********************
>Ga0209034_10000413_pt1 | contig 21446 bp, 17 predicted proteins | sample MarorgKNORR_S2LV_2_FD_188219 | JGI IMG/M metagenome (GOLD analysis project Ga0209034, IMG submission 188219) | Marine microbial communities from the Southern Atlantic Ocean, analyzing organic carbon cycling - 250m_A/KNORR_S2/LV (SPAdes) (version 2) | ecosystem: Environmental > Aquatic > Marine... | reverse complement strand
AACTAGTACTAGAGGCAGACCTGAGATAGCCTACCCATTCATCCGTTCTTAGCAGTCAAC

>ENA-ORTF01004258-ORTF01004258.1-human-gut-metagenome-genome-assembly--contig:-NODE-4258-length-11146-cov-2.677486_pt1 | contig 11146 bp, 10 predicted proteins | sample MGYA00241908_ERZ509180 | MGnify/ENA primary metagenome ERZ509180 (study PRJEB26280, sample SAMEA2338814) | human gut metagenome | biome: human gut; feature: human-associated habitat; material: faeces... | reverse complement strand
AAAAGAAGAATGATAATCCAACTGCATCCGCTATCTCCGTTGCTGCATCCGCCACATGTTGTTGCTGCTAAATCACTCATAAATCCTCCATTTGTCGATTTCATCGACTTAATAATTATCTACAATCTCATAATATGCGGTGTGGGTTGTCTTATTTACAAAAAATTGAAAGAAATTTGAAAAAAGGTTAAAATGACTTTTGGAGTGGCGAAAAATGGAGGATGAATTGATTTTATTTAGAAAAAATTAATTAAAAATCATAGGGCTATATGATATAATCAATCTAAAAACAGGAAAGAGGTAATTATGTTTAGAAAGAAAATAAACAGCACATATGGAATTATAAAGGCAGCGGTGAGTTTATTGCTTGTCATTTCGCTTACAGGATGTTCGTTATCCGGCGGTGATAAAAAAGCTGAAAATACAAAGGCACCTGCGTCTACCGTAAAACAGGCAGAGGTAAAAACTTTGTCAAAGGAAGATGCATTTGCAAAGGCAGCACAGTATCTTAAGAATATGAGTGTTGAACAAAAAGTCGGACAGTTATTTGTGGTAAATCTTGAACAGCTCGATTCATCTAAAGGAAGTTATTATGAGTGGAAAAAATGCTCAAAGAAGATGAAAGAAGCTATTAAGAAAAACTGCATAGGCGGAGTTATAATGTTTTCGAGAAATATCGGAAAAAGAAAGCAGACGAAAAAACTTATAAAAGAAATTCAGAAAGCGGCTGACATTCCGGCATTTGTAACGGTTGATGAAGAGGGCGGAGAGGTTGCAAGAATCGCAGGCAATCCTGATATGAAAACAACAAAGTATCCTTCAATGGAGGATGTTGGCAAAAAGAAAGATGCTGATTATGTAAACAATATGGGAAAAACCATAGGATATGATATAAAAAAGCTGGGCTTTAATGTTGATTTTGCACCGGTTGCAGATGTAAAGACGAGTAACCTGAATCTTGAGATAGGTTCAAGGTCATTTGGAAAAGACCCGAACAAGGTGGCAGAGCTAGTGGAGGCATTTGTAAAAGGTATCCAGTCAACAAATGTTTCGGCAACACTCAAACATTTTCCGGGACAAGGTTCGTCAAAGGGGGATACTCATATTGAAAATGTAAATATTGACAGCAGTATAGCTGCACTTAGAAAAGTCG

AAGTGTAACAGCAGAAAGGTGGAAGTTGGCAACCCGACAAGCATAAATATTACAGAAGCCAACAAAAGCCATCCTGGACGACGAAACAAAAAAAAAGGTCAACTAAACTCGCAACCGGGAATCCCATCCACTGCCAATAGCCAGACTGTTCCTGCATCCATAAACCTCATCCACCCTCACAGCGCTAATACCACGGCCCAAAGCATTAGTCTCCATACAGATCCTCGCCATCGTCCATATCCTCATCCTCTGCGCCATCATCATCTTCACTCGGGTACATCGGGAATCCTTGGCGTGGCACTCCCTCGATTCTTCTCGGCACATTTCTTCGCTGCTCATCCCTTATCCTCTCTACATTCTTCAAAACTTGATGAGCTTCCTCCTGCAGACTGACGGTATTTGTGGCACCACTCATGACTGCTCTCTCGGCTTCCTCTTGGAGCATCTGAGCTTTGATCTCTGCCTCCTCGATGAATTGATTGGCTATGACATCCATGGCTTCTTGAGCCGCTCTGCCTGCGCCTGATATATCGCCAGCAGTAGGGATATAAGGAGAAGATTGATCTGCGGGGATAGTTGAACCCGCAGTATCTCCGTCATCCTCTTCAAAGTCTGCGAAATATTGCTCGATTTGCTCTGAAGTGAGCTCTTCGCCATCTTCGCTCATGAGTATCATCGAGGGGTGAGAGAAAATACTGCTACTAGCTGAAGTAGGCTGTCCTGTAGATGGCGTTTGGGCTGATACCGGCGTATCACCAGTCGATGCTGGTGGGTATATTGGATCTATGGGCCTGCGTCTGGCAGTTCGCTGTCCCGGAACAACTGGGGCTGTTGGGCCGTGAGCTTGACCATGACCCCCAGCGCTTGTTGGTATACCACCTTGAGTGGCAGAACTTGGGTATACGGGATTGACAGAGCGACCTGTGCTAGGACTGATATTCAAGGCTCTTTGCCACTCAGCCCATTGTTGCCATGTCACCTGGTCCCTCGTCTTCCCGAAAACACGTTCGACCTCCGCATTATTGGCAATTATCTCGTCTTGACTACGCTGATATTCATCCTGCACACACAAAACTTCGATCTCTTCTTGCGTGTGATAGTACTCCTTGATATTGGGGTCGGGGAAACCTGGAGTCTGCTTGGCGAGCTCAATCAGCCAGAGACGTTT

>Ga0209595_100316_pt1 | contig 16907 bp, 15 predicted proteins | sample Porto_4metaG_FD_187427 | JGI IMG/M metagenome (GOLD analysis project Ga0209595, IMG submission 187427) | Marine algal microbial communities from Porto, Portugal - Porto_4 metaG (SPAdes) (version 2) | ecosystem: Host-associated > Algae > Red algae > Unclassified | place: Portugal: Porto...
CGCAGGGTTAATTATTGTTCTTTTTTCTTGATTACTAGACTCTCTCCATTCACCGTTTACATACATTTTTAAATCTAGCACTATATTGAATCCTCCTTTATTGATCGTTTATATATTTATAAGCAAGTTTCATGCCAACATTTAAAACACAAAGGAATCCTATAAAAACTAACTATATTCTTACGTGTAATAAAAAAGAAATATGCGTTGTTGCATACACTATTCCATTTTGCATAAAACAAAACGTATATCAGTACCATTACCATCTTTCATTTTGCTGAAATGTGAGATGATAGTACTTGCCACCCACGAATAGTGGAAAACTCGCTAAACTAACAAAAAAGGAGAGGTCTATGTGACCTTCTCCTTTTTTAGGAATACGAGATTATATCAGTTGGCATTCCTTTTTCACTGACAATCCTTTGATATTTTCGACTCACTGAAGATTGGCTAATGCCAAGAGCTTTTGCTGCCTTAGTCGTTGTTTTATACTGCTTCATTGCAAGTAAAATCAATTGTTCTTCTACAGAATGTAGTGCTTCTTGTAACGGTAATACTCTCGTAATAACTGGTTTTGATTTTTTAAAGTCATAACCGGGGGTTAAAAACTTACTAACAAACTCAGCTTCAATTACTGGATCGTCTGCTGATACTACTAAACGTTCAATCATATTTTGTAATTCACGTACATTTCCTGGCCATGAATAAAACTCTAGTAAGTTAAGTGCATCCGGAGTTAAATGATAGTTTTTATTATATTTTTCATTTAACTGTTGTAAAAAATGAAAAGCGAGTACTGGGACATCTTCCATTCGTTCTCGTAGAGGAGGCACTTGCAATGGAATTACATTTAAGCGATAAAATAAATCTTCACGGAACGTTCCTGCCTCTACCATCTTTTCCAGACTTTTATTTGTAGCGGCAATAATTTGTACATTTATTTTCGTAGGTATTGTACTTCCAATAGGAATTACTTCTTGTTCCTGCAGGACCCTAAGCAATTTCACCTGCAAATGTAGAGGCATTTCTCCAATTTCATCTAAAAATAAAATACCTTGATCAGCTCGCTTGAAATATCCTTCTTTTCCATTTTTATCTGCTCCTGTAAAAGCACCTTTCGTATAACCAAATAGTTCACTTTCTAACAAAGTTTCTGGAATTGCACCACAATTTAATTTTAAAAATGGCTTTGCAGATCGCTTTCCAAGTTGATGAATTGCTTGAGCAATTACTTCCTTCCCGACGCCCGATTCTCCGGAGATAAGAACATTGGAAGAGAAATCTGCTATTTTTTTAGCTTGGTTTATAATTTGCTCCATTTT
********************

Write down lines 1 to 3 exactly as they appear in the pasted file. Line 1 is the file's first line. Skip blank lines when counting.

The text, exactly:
>Ga0209034_10000413_pt1 | contig 21446 bp, 17 predicted proteins | sample MarorgKNORR_S2LV_2_FD_188219 | JGI IMG/M metagenome (GOLD analysis project Ga0209034, IMG submission 188219) | Marine microbial communities from the Southern Atlantic Ocean, analyzing organic carbon cycling - 250m_A/KNORR_S2/LV (SPAdes) (version 2) | ecosystem: Environmental > Aquatic > Marine... | reverse complement strand
AACTAGTACTAGAGGCAGACCTGAGATAGCCTACCCATTCATCCGTTCTTAGCAGTCAAC

>ENA-ORTF01004258-ORTF01004258.1-human-gut-metagenome-genome-assembly--contig:-NODE-4258-length-11146-cov-2.677486_pt1 | contig 11146 bp, 10 predicted proteins | sample MGYA00241908_ERZ509180 | MGnify/ENA primary metagenome ERZ509180 (study PRJEB26280, sample SAMEA2338814) | human gut metagenome | biome: human gut; feature: human-associated habitat; material: faeces... | reverse complement strand